The St. Louis Cardinals have clinched the NL Central and are on an 11-game quest for the franchise's 11th championship: the most in the National League.
In honor of their two-year absence from extra curricular baseball, let's look back on the seven biggest post-season studs in St. Louis Cardinals history.
13 home runs and 43 RBI are nothing to scoff at when discussing post-season history. But Jim Edmonds' value as a October weapon of mass demoralization can be summed up with one swing.
Game 6 of the 2004 NCLS. The Cardinals trail the series 3-2 as action moves to the bottom of the 12th in a tied game. Then, with a singular swing, the Cardinals were on their way to a game 7.
The next night Jim Edmonds again rescued the team with a mind-blowing diving catch in left-center field to stave off a big inning for the Astros.
In the span of 24 hours, Jim Edmonds had not only cemented his place in Cardinals lore... he ended a 17-year drought of World Series action for the city.
1985 could possibly be the most furtive year for Cardinals meme building that Generation X would encounter in their youth.
From Glenn Frey's "The Heat is On" becoming the official theme song of a decade to Jack Buck's most infamous call: Go crazy folks, go crazy!...
Of course, Mr. Buck was referring to the Wizard's walk-off HR against Tom Niedenfuer...his first of the entire season.
And while Smith posted serviceable offensive numbers in the 80's, this Gold Glove stalwart led the Cardinals to three World Series appearances in the 80's with one title.
The Man, Stan was. One of the best hitters of all time is hard to exclude from a "Greatest" list of any kind, but Mr. Musial's greatness belies some pretty paltry post-season statistics.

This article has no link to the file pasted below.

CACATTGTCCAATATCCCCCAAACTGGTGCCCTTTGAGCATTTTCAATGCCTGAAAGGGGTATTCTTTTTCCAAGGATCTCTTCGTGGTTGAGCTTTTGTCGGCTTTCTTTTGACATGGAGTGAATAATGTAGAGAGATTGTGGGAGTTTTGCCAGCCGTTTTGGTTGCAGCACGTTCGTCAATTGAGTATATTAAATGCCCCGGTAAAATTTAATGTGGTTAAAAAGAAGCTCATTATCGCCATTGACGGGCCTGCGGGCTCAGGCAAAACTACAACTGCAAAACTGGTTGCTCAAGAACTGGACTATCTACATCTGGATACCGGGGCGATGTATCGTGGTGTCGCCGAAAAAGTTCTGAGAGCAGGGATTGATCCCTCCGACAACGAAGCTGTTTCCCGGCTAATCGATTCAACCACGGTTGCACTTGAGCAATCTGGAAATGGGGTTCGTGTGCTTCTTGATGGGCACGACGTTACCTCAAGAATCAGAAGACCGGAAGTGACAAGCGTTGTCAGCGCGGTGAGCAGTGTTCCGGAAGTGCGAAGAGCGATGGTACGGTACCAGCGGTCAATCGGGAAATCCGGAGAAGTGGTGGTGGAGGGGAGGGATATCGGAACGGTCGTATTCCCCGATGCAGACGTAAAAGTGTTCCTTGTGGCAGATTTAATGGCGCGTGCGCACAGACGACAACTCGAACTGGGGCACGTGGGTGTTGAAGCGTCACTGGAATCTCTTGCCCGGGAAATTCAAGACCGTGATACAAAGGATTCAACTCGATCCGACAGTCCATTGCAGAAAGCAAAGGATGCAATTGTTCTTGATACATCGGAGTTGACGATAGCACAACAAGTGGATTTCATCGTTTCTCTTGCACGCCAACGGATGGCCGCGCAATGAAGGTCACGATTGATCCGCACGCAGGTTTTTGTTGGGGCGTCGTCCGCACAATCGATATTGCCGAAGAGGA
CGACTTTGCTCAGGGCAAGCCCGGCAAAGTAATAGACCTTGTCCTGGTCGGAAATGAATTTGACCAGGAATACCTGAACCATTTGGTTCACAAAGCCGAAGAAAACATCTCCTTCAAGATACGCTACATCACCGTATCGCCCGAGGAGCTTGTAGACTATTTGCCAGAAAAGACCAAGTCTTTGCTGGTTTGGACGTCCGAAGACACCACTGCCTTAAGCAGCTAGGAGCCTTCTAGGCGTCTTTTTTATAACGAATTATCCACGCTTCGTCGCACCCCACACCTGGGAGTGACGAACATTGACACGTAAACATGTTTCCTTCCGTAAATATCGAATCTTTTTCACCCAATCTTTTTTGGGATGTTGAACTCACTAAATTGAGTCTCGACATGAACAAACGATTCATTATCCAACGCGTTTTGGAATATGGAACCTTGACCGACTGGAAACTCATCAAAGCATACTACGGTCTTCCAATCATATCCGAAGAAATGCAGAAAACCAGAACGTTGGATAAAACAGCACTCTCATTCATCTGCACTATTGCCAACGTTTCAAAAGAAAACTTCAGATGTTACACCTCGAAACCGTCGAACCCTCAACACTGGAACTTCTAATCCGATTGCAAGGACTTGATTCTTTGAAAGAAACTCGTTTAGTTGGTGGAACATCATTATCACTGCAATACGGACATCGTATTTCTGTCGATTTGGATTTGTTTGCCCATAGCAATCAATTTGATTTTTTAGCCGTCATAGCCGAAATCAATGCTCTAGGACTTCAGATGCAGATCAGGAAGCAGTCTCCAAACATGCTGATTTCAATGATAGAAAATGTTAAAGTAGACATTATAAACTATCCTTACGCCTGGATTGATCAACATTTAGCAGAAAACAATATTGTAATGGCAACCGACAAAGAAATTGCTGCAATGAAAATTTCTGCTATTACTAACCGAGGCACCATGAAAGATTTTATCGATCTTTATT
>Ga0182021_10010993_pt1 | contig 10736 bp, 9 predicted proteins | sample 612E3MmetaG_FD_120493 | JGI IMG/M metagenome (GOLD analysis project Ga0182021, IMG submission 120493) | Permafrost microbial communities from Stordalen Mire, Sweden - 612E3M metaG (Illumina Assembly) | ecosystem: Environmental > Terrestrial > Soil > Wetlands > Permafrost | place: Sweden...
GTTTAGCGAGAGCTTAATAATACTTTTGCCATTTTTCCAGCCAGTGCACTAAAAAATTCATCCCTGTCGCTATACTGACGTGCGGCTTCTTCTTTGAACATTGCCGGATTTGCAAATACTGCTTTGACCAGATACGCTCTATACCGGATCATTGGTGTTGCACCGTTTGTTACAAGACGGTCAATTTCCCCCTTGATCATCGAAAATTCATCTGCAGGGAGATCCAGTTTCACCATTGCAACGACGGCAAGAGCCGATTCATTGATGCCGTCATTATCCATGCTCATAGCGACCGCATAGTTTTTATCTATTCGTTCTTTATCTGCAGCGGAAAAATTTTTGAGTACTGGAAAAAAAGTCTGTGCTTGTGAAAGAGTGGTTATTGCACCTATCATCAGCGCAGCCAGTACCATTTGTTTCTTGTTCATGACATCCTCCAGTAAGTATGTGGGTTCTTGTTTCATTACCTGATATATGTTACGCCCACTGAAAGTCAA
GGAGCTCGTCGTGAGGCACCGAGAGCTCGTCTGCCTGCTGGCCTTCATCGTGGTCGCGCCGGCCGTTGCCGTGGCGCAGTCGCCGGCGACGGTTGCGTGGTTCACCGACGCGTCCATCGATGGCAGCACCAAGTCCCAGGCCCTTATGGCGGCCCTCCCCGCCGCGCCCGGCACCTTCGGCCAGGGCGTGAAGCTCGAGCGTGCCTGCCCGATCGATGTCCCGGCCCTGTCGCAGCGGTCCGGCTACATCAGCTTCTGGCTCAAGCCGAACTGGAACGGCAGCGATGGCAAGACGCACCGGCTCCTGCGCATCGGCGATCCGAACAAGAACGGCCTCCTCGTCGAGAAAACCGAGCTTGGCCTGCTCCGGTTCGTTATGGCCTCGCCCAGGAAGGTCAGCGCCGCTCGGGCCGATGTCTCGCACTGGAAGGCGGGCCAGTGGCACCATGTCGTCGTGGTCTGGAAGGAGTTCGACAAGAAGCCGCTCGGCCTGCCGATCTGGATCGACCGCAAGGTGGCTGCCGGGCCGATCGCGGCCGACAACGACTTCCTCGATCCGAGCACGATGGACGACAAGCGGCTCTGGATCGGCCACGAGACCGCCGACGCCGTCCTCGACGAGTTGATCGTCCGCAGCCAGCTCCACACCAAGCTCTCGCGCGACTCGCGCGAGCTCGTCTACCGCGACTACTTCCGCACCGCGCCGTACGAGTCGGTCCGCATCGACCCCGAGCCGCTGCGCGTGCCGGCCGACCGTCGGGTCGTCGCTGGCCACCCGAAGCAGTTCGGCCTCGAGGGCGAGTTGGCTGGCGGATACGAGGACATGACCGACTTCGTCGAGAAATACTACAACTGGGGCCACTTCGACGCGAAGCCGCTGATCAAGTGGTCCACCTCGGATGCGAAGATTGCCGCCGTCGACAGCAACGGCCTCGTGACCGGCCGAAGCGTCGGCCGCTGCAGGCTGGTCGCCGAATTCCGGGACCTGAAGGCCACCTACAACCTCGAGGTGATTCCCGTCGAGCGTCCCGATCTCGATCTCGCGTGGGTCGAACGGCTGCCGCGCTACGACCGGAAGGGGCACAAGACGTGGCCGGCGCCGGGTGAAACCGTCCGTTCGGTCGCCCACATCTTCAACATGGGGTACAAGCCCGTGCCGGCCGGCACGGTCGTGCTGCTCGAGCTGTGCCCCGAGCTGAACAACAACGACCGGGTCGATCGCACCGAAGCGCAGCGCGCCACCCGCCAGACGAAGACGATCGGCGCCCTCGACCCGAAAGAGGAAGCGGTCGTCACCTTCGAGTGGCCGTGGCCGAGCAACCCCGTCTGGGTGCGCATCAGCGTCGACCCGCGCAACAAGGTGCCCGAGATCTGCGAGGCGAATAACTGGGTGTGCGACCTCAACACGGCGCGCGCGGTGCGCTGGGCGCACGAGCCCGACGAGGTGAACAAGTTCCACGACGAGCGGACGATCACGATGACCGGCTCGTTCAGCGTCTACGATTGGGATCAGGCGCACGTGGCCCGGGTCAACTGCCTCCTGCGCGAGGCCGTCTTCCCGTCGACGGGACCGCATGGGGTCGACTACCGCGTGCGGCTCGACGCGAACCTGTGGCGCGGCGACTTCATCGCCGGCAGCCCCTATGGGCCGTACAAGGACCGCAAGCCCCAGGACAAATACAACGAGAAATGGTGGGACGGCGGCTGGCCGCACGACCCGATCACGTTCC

.356/ 1 HR/ 8 RBI
Of course, Stan didn't have to navigate three rounds of playoff baseball as well as being pitched to like he had Polio.
So any Cardinal HOFer with three rings in a single decade has to be on this list. Or any list for that matter. Hell, you don't become 'The Man' for no reason.
Hoot was nothing short of a machine in the post-season.
8 compete games (and the other one went to extra innings, so he's actually got 81.0 IP)
Sub 2.0 ERA
2 World Series
Give him the damn ball and give the bullpen a day off. When Mr. Gibson took the pill in the post season the opponents better not give up two runs or it's over.
The Cardinals fans that saw him pitch in person say no player was ever as intimidating as Bob Gibson. And, honestly, I still think he'd be better than 35 percent of pitchers playing in the 2009 post-season.
The Cardinals of the 1930's were coming into their own as the marquis team in St. Louis and the main reason for this surge of success was Joe "Ducky" Medwick.
Two World Series and an inordinate amount of at bats later, Medwick finished his career a .326 hitter in the postseason.
But his stellar defense that teammates refereed to as 'the best in baseball,' helped cement his legacy as one of founding fathers of a winning tradition for Cardinals baseball.
Lil Lil, Davie Eckstein may not be as good a fielder as Ozzie or as good a hitter as Edmonds... but dammit, in the 2006 World Series he willed the Cardinals to championship number 10. And took home MVP honors for his troubles.
Yes, this ranking is fully biased on the fact that the 2006 championship was the first one in this writers lifetime that I wasn't shitting in my diaper for, so cut me some slack.
David went moved on afterwords and is still kicking around the majors with the San Diego Fathers, but to Cardinal fans of a certain age, he'll be a memory we'll never forget.
It might not be a good time to bring up Albert Pujols to Brad Lidge, but chances are, if you do, you'll get a blank stare. A stare that says more than words could ever convey.
In 2009, El Hombre will shatter ever individual post season record the Cardinals have. He will also have played in more playoff games as a Cardinal than any other in team history as well.
And did I mention he's 29 and just now entering his prime?
When it's all said and done, Albert Pujols will go down in the annals of baseball history as the greatest hitter ever.
And that includes the post-season.